/Amazon AI developer brings tech hub to Jackson

Amazon AI developer brings tech hub to Jackson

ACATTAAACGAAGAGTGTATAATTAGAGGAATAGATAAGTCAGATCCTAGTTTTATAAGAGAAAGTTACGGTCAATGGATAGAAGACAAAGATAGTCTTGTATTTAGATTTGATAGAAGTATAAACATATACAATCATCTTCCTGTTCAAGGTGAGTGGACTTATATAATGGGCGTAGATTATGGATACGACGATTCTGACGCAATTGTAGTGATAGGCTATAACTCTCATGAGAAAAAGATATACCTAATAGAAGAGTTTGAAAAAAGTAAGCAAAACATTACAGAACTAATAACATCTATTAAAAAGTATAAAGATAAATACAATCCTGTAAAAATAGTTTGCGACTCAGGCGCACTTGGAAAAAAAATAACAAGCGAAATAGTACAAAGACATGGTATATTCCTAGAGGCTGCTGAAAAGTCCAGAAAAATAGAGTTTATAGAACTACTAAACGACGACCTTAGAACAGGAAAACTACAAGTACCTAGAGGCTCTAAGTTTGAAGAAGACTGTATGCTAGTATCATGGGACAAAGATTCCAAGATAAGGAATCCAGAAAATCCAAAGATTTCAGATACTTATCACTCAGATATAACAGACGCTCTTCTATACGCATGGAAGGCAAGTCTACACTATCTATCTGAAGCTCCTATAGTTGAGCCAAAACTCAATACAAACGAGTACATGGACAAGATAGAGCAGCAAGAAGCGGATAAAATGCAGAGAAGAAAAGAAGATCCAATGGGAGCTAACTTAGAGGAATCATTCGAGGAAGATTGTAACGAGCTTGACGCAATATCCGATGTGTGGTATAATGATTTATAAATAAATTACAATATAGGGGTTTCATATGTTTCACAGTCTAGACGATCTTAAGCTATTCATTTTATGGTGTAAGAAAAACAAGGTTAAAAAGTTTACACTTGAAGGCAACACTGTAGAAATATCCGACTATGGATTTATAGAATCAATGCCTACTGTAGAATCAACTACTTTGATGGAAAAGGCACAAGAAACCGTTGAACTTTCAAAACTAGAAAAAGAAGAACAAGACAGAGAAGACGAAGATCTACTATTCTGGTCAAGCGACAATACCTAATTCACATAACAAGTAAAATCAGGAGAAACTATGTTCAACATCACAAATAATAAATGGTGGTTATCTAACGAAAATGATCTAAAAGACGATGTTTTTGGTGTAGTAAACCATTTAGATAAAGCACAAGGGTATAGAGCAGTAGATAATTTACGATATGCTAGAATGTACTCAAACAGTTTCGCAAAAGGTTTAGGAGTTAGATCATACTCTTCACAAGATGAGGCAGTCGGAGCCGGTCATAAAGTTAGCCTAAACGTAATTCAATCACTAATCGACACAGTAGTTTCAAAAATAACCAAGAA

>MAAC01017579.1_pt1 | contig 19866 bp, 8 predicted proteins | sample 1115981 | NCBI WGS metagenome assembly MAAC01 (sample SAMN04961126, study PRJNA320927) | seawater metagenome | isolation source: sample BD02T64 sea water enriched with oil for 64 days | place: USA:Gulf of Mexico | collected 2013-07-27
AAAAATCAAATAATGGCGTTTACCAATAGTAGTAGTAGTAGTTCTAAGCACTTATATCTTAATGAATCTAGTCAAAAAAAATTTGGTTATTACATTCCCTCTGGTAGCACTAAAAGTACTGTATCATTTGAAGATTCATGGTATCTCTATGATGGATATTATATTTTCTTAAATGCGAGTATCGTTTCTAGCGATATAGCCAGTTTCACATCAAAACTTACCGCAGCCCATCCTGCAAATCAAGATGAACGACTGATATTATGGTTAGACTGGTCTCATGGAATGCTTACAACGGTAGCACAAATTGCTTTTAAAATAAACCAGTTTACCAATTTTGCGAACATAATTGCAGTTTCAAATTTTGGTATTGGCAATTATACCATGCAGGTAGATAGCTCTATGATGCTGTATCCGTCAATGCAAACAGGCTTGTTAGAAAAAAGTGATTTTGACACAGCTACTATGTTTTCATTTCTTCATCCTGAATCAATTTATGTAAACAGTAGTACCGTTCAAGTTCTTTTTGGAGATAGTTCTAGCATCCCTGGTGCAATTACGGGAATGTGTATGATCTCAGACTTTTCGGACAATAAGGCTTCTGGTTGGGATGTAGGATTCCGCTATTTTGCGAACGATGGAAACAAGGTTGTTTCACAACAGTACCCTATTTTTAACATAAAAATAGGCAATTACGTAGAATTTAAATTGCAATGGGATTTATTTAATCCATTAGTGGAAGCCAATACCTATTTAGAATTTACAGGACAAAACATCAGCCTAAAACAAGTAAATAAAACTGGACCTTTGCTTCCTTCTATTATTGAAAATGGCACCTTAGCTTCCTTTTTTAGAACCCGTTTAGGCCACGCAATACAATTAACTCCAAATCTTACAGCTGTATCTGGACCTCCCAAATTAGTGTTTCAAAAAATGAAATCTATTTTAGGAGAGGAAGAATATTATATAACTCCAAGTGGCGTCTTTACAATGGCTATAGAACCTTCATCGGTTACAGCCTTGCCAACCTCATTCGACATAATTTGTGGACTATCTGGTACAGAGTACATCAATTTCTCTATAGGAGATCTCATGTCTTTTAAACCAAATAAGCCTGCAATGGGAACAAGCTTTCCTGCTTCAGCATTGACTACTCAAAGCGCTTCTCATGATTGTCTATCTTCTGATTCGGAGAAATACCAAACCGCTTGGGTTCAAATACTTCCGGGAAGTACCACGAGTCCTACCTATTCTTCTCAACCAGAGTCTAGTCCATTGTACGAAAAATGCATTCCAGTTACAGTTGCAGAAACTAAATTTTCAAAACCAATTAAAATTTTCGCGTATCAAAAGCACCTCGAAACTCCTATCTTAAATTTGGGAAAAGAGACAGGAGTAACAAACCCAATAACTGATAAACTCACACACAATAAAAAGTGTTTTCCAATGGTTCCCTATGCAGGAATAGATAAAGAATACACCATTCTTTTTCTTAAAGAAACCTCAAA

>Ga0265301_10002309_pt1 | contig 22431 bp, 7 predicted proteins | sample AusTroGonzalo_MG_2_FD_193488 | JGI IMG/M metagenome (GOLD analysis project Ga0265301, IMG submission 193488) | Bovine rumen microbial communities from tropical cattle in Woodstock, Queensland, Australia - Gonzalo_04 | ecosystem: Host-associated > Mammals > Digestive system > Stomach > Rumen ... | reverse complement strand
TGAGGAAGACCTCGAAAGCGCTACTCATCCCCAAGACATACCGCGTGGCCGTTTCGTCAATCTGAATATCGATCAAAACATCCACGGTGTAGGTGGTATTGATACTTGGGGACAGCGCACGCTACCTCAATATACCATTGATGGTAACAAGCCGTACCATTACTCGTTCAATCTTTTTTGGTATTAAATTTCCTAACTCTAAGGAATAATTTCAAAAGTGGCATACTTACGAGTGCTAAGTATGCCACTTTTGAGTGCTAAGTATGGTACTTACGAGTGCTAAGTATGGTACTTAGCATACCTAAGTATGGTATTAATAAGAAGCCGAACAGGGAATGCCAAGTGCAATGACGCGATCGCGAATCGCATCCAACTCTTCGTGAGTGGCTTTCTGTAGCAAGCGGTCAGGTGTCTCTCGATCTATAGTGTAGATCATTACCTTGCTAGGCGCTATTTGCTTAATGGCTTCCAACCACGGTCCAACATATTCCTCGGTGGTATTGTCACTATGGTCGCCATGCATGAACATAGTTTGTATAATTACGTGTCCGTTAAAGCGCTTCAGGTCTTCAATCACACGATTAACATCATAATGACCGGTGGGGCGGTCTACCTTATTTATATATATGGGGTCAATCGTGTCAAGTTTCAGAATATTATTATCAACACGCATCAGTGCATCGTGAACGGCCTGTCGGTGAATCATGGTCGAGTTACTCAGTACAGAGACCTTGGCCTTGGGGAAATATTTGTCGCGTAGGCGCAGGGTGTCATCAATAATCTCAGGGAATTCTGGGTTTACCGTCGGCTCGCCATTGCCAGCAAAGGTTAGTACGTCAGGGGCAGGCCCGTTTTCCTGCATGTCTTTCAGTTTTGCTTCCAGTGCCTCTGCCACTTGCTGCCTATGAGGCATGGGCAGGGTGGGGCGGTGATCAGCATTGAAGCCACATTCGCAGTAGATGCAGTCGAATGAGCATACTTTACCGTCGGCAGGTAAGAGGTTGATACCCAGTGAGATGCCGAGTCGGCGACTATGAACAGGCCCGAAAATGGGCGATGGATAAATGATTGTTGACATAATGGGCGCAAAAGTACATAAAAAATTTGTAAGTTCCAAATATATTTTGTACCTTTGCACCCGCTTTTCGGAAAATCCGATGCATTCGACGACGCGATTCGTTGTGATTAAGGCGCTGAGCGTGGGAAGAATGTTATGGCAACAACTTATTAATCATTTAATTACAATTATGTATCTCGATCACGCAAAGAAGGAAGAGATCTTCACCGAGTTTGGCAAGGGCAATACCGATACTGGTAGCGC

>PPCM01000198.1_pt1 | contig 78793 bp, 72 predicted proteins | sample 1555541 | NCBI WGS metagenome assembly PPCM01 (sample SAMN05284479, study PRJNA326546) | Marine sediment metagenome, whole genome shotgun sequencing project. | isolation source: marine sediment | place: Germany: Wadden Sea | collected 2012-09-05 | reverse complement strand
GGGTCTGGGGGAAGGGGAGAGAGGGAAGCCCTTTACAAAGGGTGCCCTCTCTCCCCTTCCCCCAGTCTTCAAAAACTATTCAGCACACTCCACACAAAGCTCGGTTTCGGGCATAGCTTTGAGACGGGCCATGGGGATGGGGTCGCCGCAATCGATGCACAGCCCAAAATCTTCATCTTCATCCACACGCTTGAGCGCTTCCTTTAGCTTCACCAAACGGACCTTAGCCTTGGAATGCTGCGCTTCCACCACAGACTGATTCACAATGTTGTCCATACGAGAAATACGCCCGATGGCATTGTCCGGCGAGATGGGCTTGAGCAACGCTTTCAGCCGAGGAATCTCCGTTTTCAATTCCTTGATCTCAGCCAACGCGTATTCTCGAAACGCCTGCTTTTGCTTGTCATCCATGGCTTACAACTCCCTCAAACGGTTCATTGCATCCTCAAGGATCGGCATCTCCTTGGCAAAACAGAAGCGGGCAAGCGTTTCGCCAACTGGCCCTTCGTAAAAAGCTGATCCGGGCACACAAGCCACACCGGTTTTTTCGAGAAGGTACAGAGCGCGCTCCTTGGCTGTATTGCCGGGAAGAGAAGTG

The barn, which is still large and tall, stands over a major thoroughfare in the city that is more heavily traveled than any other street. However, it has been subject to decades of deprivation despite being adjacent to Jackson State University and the city’s business district. Sephus believes North Gallatin Street, which is located along the main railroad corridor of the state that houses Jackson’s Amtrak station as well as Town Creek that runs through downtown to feed Pearl River, is the ideal spot for the city’s future vision and investment. The property was abandoned until recently like many of the other properties in the area. Sephus, 35 years old, purchased it along with 12 acres of adjacent land in September to create the “Jackson Tech District”, a block of abandoned industrial property that she is transforming into a technology district. This mix of non- and for profit space will create a resource, playground, and potential development anchor for the area. “I believe in all of the benefits of being from Jackson and being born here in Mississippi. She said that everyone who knows me knows I’m from Mississippi. “I love to boast about it and help people change their stereotypes.” Sephus, who has lived on both sides of the Atlantic and worked in tech companies all around the globe, believes that technology equity is her passion. She is a Mississippi State University computer engineering graduate and now works at Amazon to correct implicit bias in data patterns. Two years ago, she also founded The Bean Path, a Jackson non-profit dedicated to helping anyone, from small business owners to children, access the tech tools they need. This includes coding and engineering programming, “tech hours” at local libraries, grant-making, and grant-making to promote STEM growth in schools. Two of the seven buildings in the new tech hub’s tech district will be owned and operated by The Bean Path, which will also operate arts and culture programming as well as tech classes and events. Mixed-use development, including offices, housing, restaurants, and collaborative work spaces, is planned for the remaining buildings. All of these developments revolve around the goal to level the playing field and provide equal access to technology tools and dedicated space. She stated that technology is a major infrastructure and an integral part of our daily lives. It’s important to stay on top of it all. “I believe it’s important for me that I do everything I can to ensure that others like me are successful in this industry and to bridge the gap between people helping people with their daily lives.” Jackson’s classes are still online, but resources are limited and COVID-19 emotional tolls are high. This is exacerbated by longstanding health and housing inequalities. Sephus stated that she was thinking about children who may need access to the internet. Sephus explained that they should rent laptops and have access to tutors because not all parents want to tutor their kids. This type of community planning and investment in community have been lacking in large Jackson development projects. We can give them a place to go, but this is as much a community responsibility as mine. “I want everyone to be a part, I believe engaging the community is one the biggest pieces missing from that downtown area.” She is a computer engineer who focuses on machine learning. She looks for patterns, and sometimes more importantly, diverts from them, to help AI course-correct for bias. Patterns are what determine AI. This includes the ads you see on social networks, what music you listen to, and the routes that self-driving cars choose. Patterns that are meant to teach AI may be misleading or discriminatory if they do not reflect certain groups. It all depends on the dataset from which tech draws its data. Research has shown that facial recognition software is more effective for white men than it is for black faces. AI uses data from past datasets to recognize and learn from new situations. If it encounters something unfamiliar, the bias defaults towards rejecting or mis-categorizing it. AI can be biased due to the biased information it needs to learn, especially when it comes down to race, gender, and social inequity. Sephus is part of Amazon Web Services’ AI team. She helps to identify inequalities in algorithms and train them to recognize differences. Her team works to recognize and recalibrate fairness in data patterns such as facial recognition or how bank loans are granted. “Anything that is not in those patterns is an anomaly, so we’re looking into things to detect faces and even my voice. She said that if you don’t have a ‘trained your algorithms’ on voices from the South, it won’t work for people who sound similar to you. Sephus first-hand experienced the bias in bank loan algorithms over the past 18 months as she tried to get financing for the purchase of the abandoned property in downtown Jackson. She was denied and plans to make it a tech hub. “I came from Amazon and I have a successful startup acquisition. I have access capital. I don’t care how much you have. She said that banks don’t care about trends or patterns and they don’t care. She says it took the former landowner agreeing to owner financing, and Ridgeland-based Butler Snow law office committing to pro bono representation to close this deal. Sephus broke ground on the new project a year and a half after she decided to make the tech hub a reality. It will not only transform the community and its capital but also transform Jackson’s infrastructure and development to come from a community — something Farish Street has struggled with. “I’m a young Black woman. She said that she doesn’t know any other people like her who have property or are doing the same thing downtown. “I think that’s part of what it takes — someone who thinks differently and has a different background to enter and disrupt… I’m insane enough to believe we can do this.” She is originally from Atlanta and will be spending much of her time in Jackson. She hopes that more infrastructure will recognize that tech equity goes beyond the biases of technology. It also includes access to internet, such as universal high-speed internet access. The tech hub is a turning point in the area, she believes. It will result in economic development and positive impact for children who use the resources. She also hopes that the area will benefit from classes, trainings, and tutoring, which will help develop the workforce skills needed to work in the tech industry. This will also increase the area’s infrastructure and property value. Her most pressing goal is to make the barn into a safe WiFi hotspot that students can use for their virtual learning. She said that, “especially given the events this year in terms COVID and in terms the Black Lives Matter campaign, I believe the time is now.” “I want people to know that it doesn’t have to be so difficult and that I will make sure they understand how I approach it and how they can do the same. A good support system is essential. My success is due to the support system I have. I am fortunate to have more than my fair share of people supporting me. I want to be that person for my next generation.” Editor’s Note: Tray Hairston is a Mississippi Today board member and the Butler Snow attorney who assisted Sephus in closing the tech hub property.